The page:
Profile cover photo
Profile photo
Jesse Sierke
103 followers -
Sailor, and some other stuff
Sailor, and some other stuff

103 followers
About
Jesse's interests
View all
Jesse's posts

My foray into audiobooks via the Audible app has led me back to one of my first loves, Ursula Le Guin. When I read A Wizard of Earthsea as a child, I was floored by the fact that someone had discovered my inner world, in which I had amazing, untapped powers, and just needed the help of a friendly mentor to become the most powerful wizard the world had ever known. Le Guin's fantasy gave me a taste for low-magic settings in which life is short and difficult for most people, who go about their mundane lives without much wonder, but once in a blue moon, something happens that changes everything and rekindles long-forgotten power. Now, having taken the plunge into Le Guin's science fiction through The Found and the Lost, a collection of her novellas, I am fully immersed into her brand of futurism. I will borrow from Neil Gaiman one of several phrases he uses to describe the point of Science Fiction, namely "why not?". Le Guin's settings and characters are framed by this question as they immerse us into fascinating, imaginary societies much like our own, but different in key ways which shed light on the assumptions which contemporary, industrialized Earthlings often make about what life should be like. I've stayed on the train past my stop, and am now traveling sequentially through what her fans have labeled the Hainish Cycle. The first book I chose in this series is The Left Hand of Darkness, which stands in stark contrast to other cutting-edge fiction written in the 1960s and '70s by women in that it does not drive home feminist theses with a blunt instrument. Instead, it says, in so many words, "consider a society in which the male-female dichotomy does not exist." Sure, it might be better in some ways, but in disposing with gender, humans might lose the wisdom we can gain by interaction with the Other. Her point is not to make us want to do away with sex roles in our own society, but to evaluate them honestly, and to draw our own conclusions from her thought experiment.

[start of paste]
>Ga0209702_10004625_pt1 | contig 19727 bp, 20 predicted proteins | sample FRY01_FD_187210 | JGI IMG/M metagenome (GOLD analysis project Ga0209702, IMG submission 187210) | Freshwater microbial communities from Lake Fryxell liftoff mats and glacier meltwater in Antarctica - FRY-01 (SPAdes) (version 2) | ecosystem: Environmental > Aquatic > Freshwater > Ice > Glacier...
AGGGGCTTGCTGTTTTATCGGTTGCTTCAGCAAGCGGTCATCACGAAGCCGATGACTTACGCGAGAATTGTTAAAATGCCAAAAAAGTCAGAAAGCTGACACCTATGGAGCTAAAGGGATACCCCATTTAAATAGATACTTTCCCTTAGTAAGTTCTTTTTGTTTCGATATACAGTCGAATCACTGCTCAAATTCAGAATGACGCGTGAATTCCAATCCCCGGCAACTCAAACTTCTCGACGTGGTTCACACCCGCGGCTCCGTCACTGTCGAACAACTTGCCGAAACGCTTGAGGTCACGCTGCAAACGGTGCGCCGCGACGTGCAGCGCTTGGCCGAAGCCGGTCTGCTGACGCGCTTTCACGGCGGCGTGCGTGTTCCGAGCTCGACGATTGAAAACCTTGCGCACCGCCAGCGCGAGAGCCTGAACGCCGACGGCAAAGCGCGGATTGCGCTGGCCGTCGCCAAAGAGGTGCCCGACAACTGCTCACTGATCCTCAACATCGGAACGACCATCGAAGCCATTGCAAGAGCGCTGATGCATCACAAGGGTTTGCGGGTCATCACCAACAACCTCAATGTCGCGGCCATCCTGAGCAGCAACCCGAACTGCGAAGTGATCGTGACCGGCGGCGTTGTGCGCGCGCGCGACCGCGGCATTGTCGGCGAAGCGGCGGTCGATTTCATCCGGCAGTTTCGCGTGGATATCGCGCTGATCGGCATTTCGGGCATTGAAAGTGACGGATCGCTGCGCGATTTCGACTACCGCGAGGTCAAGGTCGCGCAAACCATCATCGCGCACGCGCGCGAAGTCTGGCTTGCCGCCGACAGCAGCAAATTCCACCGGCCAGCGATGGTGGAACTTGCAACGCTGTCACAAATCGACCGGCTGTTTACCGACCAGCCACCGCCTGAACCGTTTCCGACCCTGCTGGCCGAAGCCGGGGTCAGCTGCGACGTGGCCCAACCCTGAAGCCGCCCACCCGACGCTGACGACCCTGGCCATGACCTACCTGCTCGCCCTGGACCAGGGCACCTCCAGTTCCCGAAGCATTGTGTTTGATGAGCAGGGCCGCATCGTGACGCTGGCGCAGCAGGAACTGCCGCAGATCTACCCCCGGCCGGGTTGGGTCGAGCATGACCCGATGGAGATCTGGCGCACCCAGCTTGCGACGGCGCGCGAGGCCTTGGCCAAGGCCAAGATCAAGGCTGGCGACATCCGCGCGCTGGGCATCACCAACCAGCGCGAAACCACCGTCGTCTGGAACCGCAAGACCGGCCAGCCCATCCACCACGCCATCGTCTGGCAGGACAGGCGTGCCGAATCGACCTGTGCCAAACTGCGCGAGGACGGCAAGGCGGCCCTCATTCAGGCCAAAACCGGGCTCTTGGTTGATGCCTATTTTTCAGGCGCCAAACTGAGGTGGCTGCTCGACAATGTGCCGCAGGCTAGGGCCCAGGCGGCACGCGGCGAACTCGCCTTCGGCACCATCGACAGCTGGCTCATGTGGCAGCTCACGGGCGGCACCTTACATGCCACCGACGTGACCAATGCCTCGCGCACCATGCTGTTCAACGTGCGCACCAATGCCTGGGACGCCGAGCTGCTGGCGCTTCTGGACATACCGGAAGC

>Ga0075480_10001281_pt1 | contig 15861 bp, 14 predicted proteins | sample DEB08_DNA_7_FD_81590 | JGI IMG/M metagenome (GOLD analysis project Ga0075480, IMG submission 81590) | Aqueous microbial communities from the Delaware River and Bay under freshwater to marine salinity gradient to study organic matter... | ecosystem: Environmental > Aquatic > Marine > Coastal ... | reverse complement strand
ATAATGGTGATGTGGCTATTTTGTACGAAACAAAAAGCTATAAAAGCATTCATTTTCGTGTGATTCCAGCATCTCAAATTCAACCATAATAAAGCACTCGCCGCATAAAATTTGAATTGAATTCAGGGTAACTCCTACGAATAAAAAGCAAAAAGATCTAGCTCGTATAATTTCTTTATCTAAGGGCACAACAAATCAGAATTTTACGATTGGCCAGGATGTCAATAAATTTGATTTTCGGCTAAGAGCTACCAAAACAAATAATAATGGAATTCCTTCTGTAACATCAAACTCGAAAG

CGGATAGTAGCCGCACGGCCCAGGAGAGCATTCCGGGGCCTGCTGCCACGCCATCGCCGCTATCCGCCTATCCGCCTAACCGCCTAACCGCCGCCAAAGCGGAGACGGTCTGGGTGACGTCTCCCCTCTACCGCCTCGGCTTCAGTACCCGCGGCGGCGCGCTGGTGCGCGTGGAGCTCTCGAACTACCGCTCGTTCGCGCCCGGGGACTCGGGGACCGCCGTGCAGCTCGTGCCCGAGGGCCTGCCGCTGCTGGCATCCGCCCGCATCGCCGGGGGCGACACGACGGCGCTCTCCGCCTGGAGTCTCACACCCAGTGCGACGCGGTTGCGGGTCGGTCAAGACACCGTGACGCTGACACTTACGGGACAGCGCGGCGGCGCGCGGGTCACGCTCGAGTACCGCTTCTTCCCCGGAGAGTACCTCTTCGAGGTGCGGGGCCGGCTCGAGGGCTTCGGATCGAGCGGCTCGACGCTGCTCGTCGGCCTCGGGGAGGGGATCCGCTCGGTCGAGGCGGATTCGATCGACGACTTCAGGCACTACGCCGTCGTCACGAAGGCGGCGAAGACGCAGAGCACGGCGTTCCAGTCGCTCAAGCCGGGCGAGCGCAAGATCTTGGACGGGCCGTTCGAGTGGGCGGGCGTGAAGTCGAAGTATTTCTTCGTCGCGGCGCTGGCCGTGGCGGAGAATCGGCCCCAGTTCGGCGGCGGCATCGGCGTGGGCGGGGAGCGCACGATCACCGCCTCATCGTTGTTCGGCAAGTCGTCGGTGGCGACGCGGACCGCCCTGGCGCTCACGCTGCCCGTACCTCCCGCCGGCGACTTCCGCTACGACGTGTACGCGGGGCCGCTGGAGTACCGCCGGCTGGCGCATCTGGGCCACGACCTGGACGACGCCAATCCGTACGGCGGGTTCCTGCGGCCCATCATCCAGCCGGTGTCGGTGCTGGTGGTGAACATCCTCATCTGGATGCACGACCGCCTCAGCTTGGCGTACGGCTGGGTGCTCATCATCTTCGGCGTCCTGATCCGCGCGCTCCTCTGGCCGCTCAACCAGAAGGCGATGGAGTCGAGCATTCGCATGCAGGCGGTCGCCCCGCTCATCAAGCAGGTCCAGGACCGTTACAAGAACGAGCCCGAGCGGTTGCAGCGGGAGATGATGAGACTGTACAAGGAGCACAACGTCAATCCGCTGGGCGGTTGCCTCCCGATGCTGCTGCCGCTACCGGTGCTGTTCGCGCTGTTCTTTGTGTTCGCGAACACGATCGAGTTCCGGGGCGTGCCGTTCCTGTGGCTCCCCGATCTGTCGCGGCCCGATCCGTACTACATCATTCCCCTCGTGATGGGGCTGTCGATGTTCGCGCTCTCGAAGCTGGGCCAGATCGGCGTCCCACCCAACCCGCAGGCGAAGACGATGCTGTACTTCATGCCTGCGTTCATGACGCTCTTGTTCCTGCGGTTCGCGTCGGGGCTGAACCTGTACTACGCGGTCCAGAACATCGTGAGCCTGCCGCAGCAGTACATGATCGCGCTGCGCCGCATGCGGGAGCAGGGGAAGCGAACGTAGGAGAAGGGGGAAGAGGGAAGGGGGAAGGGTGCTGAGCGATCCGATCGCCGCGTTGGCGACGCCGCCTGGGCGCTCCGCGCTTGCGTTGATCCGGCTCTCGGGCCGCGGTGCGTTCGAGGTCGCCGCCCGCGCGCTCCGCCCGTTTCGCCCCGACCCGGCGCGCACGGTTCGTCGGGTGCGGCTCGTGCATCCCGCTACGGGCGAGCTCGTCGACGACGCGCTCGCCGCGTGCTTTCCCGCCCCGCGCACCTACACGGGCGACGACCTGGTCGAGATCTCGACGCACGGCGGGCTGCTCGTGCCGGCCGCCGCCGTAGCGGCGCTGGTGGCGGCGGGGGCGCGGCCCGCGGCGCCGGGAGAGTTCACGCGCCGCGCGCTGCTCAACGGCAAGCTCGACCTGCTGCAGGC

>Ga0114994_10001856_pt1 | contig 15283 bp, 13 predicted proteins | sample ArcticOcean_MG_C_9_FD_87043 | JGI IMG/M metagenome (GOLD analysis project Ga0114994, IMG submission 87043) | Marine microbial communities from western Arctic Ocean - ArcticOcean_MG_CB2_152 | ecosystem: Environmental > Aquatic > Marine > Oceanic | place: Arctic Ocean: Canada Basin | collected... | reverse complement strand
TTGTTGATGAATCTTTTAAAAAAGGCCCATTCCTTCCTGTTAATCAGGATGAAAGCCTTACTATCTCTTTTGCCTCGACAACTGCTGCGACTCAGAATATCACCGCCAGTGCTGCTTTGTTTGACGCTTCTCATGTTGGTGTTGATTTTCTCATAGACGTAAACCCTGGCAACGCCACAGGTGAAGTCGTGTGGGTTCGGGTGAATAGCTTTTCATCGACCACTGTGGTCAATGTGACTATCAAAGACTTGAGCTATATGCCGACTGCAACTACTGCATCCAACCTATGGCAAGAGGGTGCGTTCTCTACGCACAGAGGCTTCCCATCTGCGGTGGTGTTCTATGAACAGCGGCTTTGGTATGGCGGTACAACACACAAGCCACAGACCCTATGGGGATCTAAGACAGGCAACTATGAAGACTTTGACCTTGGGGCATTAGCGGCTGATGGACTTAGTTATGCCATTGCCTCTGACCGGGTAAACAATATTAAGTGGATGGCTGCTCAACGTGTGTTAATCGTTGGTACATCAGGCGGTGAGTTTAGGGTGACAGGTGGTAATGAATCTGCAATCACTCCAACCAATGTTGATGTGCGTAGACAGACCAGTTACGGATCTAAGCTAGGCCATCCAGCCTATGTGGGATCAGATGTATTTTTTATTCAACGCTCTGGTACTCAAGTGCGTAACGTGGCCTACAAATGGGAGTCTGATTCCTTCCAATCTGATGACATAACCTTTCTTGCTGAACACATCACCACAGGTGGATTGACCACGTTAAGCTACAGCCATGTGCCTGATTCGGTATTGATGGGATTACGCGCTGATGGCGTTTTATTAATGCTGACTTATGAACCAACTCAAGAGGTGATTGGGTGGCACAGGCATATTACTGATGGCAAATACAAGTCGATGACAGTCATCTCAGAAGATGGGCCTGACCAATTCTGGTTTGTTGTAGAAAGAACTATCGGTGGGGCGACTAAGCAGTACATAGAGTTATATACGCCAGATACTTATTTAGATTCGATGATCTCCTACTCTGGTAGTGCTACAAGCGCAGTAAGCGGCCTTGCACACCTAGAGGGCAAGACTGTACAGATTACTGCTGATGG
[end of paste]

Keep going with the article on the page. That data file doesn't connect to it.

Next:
Post has attachment
This is the first in what I hope will be a series on what it was like to grow up Pagan.

Post has attachment

Post has attachment
My wife's spiritual growth laid bare.

Great article about ways for alcoholics like me to cook without alcohol.

Post has attachment
I remember going to Disney World as a seven-year old and getting my picture taken with a comically mean-looking character whom I couldn't identify. Now I know that it was the Sheriff of Nottingham. I don't think my parents ever took me to see this one. I saw it as an adult for the first time when my wife and I bought it on VHS for our daughter. I agree with the writer of this blog post that it was needlessly anachronistic.

Post has attachment

Post has attachment

Post has attachment

Someone posted a question on the rec.games.frp.dnd Google Group about elf ears. Here is my reply:
me
In my campaign world, elves and other faerie folk have a humanoid form and either an animal, plant, or mineral form depending on type. In humanoid form, elves are able to manifest animal or plant parts to augment their senses and abilities. Eyes and ears are the most common augmentation, but snouts, claws, hooves, horns, wings, scales, gemstones, metals, leaves, bark, and flowers can be found, too. Pointy ears are so common only because canid and felid folk have a long-standing relationship with human society.

Wait while more posts are being loaded